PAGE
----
I had no money and no influential friends. I had a rather meagre education. I had never been carefully and methodically trained, and I have felt the lack of it all my life.

Interesting, isn't it, in light of his many comments about the school system in the previous chapter?

And then there's the beginning of the very next paragraph:

I was strong and healthy. I seemed to have a good mind. I really had a rather good education. While this education was not detailed and explicit, still it was broad and comprehensive for one of my years.

He flows from there back to philosophy:

I took a little office in the village of Andover, ten miles from Kinsman, borrowed some money to buy some books, and flung my shingle to the breeze. I did not succeed at first. I am not certain that I ever did. In fact, I don't know the meaning of the word "success." To some--perhaps to most--it means "money." I never cared much for it nor tried to get much of it or ever had a great deal, but still most of my life I have had what I needed. To some, success means political preferment; this I never wanted. It is hard enough to maintain an independent stand and freely express one's self without being handicapped by the desire for office or money. Most people who follow a political career grow to be cowards and slaves; for that matter, so do men who sell prunes. In life one cannot eat his cake and have it, too; he must make his choice and then do the best he can to be content to go the way his judgment leads. Whether he really has anything to do with the making of a choice is still another question for which I have plenty of time and space later on.

And then on to a description of the local farmers:

There were some things that they did not merely believe. These they knew. They knew that Protestantism was inspired and that all of its creeds, however conflicting, were true. They knew that the Republican party and all of its doctrines came as a divine revelation. They knew that the farmers were the backbone of the country and the most intelligent people in the world. They knew that all pleasure was sinful, and suffering was righteous; that the cities were evil and the country was good. Of course there were no saloons in the place.

"Real America." Circa 1880.

But then he changes tone (after moving to a slightly bigger town):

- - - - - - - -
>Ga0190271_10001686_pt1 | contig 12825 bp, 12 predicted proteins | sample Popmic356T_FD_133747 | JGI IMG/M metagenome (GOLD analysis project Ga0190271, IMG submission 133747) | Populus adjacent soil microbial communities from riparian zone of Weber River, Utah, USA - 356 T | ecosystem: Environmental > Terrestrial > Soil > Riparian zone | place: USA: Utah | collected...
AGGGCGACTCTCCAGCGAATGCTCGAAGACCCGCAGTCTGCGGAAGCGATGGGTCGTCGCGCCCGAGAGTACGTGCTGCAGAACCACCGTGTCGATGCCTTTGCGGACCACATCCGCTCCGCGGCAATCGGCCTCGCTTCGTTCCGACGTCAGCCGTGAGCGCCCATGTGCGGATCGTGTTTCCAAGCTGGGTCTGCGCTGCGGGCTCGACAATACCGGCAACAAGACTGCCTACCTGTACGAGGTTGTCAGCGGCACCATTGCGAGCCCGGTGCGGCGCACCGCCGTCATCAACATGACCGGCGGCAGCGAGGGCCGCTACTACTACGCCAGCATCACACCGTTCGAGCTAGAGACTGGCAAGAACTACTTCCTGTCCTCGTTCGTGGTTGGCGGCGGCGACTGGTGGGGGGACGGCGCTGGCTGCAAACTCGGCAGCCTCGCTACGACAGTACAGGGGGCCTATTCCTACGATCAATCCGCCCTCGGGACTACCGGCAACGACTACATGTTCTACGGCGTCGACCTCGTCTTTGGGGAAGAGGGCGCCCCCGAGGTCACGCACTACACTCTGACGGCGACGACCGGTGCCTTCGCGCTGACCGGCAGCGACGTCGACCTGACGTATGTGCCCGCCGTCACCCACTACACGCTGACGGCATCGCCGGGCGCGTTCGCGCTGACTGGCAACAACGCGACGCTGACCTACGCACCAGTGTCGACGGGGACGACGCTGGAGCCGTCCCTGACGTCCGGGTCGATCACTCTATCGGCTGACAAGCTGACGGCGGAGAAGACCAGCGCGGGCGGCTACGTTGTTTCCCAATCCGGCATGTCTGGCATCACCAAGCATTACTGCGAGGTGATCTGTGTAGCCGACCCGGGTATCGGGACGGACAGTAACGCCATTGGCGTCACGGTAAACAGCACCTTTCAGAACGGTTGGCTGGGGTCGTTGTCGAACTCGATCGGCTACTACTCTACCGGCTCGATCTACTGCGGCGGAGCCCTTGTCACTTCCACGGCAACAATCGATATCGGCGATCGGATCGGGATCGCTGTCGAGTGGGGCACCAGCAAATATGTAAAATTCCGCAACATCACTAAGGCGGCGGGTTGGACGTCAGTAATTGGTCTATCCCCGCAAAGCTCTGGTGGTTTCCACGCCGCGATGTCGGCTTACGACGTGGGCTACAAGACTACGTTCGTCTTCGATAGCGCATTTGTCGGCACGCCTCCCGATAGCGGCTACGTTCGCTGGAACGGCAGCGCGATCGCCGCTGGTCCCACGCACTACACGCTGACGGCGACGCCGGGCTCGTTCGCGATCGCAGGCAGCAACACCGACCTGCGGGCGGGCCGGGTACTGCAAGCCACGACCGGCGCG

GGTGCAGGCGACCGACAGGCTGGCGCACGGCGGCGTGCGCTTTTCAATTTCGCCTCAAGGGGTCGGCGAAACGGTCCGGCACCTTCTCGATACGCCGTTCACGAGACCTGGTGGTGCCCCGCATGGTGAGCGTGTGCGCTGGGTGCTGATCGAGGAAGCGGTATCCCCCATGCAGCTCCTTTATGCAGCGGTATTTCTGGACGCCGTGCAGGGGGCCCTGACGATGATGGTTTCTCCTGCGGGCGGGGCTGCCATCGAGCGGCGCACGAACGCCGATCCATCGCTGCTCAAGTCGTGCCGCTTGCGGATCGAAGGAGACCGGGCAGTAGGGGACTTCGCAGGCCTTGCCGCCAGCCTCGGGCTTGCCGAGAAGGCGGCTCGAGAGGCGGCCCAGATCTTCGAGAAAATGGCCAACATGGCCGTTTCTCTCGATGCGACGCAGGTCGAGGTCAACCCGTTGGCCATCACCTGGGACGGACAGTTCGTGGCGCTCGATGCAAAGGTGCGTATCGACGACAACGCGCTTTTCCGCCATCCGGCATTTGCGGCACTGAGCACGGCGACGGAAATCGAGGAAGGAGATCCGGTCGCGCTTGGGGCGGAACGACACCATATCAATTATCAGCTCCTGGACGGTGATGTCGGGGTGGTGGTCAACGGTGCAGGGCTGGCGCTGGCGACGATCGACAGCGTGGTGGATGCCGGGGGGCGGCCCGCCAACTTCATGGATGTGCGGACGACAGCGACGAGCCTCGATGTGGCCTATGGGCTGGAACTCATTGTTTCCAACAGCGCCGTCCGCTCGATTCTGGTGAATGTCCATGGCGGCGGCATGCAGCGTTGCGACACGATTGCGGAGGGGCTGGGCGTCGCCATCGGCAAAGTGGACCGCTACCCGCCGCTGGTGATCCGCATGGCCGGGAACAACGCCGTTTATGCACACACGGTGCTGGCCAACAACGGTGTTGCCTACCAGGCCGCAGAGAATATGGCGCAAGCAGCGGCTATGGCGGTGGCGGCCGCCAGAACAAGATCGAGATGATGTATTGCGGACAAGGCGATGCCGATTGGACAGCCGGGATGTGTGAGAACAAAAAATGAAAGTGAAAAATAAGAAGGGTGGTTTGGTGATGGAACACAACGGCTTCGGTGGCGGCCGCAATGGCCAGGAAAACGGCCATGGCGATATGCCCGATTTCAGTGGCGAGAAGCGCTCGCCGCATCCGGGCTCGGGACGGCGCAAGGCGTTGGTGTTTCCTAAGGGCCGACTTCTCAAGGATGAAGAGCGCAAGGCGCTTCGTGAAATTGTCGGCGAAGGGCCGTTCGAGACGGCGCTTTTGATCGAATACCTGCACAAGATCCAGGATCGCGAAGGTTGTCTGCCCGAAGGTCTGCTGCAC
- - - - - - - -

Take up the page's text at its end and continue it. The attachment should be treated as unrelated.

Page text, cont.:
With me, as with most lawyers, a case became a personal matter, and my side was right. My feelings were always so strong that fees were a secondary matter.

The most important case I had in Ohio was an action of replevin for a harness worth fifteen dollars. There were other cases that involved more money, but this concerned the ownership of a harness which my client, a boy, had been given for attending a wealthy man in a case of illness. The suit was commenced before a justice of the peace ten miles away. I received five dollars for the first trial, but the jury disagreed. It was set for a second trial, but my client had no more five-dollar bills, so I tried it again at my own expense. My client lost the case, but I persuaded a friend of mine to sign a bond to appeal it to the Court of Common Pleas. By that time I had moved to Ashtabula, but went to the adjoining county to try the case, although after the first five-dollar bill I never got a cent, always paying my own expenses and those of my client, too. I won the case before the jury, but it was taken to the Court of Appeals, where the verdict was reversed. Again it was tried by the jury, who again decided in favor of my client. Once more it was carried to the Court of Appeals, which again reversed the case--the result hinged on a question of law. So I decided to appeal to the Supreme Court, although, in the meantime, I had moved to Chicago. I wrote the brief, argued the case, paid all expenses, and the court decided in my favor. It was seven or eight years from the time the case was commenced before it ended. I had spent money that I could not afford to spare, but I was determined to see it through.